- Malaysia's bond insurance cost drops to three-month low
- 1MDB preps land sale after offloading power assets to China
A two-week rally in Brent crude spurred the Malaysian ringgit to the biggest five-day gain in emerging markets, adding to improving sentiment for the net oil exporter as a debt-ridden state investment company sells its assets.
Malaysian stocks and bonds rose this week, with the cost to insure sovereign debt from default falling to a three-month low, after 1Malaysia Development Bhd. agreed to dispose of its power assets to China General Nuclear Corp. for $2.3 billion. The currency has mainly moved in tandem with Brent prices this year, as a 21 percent decline in the commodity helped make it Asia’s worst performer.
The ringgit strengthened 0.6 percent from Nov. 20 to 4.2592 a dollar in Kuala Lumpur, according to prices from local banks compiled by Bloomberg. It fell 0.9 percent on Friday. The currency has gained 2.7 percent in two weeks as Brent crude advanced 3.7 percent to around $45 a barrel, less than half what it was at its 2014 peak.
“1MDB’s sale of its energy assets is supporting domestic sentiment,” said Christopher Wong, a Singapore-based senior currency analyst at Malayan Banking Bhd. “Oil prices, which have seen relative stability above $40 in the past week, are also a driver of those gains.”
The investment firm announced plans in February to wind down its operations to appease lawmakers critical of its rising debt, which accumulated to about 42 billion ringgit ($9.9 billion) in less than five years. The company, whose advisory board is headed by Prime Minister Najib Razak, came under scrutiny after it almost defaulted on a loan this year. Najib has also found himself embroiled in a political scandal over a donation he received from the Middle East, which was initially said to be connected to the state entity until an investigation from the Malaysian Anti-Corruption Commission found otherwise.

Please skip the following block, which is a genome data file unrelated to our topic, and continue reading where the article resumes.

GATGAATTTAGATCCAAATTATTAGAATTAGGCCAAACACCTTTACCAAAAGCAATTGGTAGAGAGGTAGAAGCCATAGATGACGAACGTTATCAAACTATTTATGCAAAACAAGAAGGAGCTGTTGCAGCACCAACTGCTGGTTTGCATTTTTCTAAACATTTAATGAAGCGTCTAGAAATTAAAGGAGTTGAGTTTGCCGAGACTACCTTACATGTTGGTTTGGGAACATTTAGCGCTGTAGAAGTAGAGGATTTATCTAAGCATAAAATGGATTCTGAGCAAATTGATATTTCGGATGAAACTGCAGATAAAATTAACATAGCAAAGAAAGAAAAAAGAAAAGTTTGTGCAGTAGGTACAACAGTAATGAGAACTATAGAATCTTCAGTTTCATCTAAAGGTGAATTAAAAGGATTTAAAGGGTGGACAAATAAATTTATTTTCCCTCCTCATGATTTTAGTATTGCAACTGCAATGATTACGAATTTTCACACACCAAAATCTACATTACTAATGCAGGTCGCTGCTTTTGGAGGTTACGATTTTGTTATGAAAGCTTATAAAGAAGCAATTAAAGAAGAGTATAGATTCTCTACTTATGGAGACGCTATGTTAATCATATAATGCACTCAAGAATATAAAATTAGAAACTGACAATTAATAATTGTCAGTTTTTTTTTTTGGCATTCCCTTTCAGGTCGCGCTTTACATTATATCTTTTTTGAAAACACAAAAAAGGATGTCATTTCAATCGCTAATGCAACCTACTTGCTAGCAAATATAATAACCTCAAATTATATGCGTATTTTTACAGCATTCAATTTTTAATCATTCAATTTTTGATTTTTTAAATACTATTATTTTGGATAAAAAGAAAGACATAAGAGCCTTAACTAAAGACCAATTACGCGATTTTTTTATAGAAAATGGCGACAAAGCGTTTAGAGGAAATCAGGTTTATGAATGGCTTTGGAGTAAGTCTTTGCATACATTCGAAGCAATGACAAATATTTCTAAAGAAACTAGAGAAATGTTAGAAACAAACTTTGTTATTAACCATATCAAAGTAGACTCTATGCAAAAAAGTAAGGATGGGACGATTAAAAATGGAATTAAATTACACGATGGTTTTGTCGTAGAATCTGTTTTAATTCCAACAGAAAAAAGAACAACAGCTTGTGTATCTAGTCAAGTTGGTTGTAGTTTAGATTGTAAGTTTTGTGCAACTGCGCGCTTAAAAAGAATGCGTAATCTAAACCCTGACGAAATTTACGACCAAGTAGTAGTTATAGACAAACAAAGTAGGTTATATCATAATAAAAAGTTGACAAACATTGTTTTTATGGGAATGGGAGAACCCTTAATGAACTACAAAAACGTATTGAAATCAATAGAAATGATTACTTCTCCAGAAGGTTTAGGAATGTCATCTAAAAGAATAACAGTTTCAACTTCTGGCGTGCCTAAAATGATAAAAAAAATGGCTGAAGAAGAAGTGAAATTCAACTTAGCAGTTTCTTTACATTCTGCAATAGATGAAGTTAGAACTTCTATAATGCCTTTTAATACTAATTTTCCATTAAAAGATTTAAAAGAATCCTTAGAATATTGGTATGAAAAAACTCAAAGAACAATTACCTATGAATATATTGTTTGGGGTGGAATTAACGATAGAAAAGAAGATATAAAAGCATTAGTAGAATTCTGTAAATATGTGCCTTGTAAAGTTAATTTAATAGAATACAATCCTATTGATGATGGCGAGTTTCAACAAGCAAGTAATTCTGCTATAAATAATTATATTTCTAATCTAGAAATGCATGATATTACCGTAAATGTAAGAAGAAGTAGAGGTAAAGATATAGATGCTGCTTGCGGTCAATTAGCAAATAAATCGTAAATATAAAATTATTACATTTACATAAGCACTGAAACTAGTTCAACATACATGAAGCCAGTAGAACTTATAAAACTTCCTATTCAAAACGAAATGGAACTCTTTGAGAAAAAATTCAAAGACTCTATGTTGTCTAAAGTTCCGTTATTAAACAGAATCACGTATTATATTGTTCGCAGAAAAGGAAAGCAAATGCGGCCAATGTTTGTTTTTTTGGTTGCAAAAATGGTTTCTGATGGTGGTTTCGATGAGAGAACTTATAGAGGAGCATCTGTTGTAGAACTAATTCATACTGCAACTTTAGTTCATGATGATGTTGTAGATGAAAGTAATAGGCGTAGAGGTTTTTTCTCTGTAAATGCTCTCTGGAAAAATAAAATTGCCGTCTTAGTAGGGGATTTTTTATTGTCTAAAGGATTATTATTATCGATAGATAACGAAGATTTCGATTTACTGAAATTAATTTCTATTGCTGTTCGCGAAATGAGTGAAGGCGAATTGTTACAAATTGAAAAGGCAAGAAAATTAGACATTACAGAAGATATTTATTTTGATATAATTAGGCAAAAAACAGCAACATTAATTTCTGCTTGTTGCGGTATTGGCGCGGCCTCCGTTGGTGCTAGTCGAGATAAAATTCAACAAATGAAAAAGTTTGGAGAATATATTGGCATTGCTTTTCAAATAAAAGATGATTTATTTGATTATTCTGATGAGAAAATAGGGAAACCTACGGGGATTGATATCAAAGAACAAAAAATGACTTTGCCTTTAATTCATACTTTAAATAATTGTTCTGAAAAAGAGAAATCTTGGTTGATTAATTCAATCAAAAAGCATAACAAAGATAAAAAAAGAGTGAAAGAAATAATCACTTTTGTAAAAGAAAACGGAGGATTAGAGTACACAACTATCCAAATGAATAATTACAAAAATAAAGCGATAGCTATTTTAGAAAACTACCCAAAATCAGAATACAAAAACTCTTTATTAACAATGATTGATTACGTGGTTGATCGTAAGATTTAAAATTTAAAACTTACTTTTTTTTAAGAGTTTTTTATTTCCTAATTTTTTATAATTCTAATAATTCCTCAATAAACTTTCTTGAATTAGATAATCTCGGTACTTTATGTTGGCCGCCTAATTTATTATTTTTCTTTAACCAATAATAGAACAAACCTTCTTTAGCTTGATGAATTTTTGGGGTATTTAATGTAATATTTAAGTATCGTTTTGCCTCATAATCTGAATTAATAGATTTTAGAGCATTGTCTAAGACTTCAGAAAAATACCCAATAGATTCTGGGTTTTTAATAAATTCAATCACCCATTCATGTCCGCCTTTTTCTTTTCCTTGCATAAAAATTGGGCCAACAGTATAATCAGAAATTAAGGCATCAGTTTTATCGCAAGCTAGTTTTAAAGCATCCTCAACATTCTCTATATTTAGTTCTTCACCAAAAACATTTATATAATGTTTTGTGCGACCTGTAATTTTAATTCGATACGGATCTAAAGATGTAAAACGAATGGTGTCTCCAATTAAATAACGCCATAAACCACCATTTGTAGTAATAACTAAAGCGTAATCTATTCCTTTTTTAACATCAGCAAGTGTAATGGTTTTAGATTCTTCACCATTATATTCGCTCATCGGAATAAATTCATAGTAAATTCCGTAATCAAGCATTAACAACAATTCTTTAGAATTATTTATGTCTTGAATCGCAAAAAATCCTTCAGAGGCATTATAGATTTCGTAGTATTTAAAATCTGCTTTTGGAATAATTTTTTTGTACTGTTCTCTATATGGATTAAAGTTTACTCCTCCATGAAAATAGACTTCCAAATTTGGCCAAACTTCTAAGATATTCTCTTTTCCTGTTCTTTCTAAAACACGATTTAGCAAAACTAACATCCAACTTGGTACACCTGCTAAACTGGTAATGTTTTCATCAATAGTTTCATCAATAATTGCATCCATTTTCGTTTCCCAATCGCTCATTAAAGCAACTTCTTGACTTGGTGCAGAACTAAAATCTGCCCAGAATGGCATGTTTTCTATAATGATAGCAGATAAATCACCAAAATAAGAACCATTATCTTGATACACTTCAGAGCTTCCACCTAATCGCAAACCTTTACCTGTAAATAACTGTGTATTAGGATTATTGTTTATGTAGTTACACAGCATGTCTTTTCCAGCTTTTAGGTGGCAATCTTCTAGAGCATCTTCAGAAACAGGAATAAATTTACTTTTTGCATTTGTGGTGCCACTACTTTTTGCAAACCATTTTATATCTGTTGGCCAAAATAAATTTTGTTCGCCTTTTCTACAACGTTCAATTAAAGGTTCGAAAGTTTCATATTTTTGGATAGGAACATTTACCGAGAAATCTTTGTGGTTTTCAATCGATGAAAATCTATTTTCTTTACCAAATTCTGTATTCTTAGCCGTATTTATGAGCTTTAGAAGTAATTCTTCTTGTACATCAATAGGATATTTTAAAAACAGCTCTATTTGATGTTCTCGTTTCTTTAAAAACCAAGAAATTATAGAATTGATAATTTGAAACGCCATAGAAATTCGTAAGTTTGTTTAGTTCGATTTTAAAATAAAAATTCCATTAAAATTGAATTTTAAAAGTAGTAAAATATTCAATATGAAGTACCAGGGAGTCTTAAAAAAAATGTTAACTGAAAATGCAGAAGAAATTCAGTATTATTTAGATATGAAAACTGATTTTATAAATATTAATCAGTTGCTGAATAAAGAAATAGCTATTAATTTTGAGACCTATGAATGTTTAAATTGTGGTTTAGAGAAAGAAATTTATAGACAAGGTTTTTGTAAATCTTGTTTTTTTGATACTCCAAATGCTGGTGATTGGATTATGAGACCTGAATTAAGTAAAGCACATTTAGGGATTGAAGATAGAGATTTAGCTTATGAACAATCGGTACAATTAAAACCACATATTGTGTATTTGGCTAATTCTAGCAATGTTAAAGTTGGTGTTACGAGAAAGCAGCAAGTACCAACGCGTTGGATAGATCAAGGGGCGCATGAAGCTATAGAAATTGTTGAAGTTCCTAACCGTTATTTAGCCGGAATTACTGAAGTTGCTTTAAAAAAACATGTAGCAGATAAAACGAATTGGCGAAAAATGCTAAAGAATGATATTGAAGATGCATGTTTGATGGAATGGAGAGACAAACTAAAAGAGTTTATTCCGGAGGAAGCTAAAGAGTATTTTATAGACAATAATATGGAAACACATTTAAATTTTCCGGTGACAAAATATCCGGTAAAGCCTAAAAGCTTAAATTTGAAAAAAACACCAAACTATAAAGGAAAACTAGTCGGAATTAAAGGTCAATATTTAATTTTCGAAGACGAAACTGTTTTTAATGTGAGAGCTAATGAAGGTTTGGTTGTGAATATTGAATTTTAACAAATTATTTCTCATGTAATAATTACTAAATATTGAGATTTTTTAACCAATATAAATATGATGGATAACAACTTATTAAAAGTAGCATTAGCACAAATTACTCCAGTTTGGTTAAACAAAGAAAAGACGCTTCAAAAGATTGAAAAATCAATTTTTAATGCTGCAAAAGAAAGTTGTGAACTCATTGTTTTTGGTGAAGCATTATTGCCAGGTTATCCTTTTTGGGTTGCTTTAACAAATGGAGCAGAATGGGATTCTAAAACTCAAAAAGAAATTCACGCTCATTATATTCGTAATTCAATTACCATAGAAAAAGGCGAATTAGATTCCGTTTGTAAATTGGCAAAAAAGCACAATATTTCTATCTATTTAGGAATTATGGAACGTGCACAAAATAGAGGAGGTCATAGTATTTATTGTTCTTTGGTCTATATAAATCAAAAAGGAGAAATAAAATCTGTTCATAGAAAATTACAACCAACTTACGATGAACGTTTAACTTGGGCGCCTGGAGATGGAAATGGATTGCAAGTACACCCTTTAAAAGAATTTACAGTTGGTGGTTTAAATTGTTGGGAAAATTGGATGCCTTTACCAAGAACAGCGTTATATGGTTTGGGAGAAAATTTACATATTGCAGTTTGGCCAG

1MDB’s finances are also set to improve as it finalizes the sale of a property project in Kuala Lumpur known as Bandar Malaysia. The company will clear its debt obligations by year-end, the New Straits Times reported on Thursday, citing the firm’s President Arul Kanda. The FTSE Bursa Malaysia KLCI Index of stocks was little changed Friday and was up 1.3 percent for the week.
The ringgit fell along with other regional currencies on Friday as a selloff in Chinese stocks spread across Asia with declining industrial profits and a deepening probe of the financial industry undermining investor confidence in the world’s second-largest economy. The Shanghai Composite Index slumped as much as 6.1 percent, led by brokerages, after Citic Securities Co. and Guosen Securities Co. said they were under investigation.
“The China stock selloff added to the negative tone in the foreign-exchange market,” said Sue Trinh, head of Asia currency strategy at Royal Bank of Canada in Hong Kong.
Malaysia’s five-year credit-default swaps used to insure the nation’s sovereign bonds fell two basis points this week to 171, after reaching 168 on Thursday, a level last seen on Aug. 27, CMA prices show. The yield on 10-year government notes dropped four basis points from Nov. 20 to 4.23 percent, after last week’s seven basis-point decline, according to Bursa Malaysia data.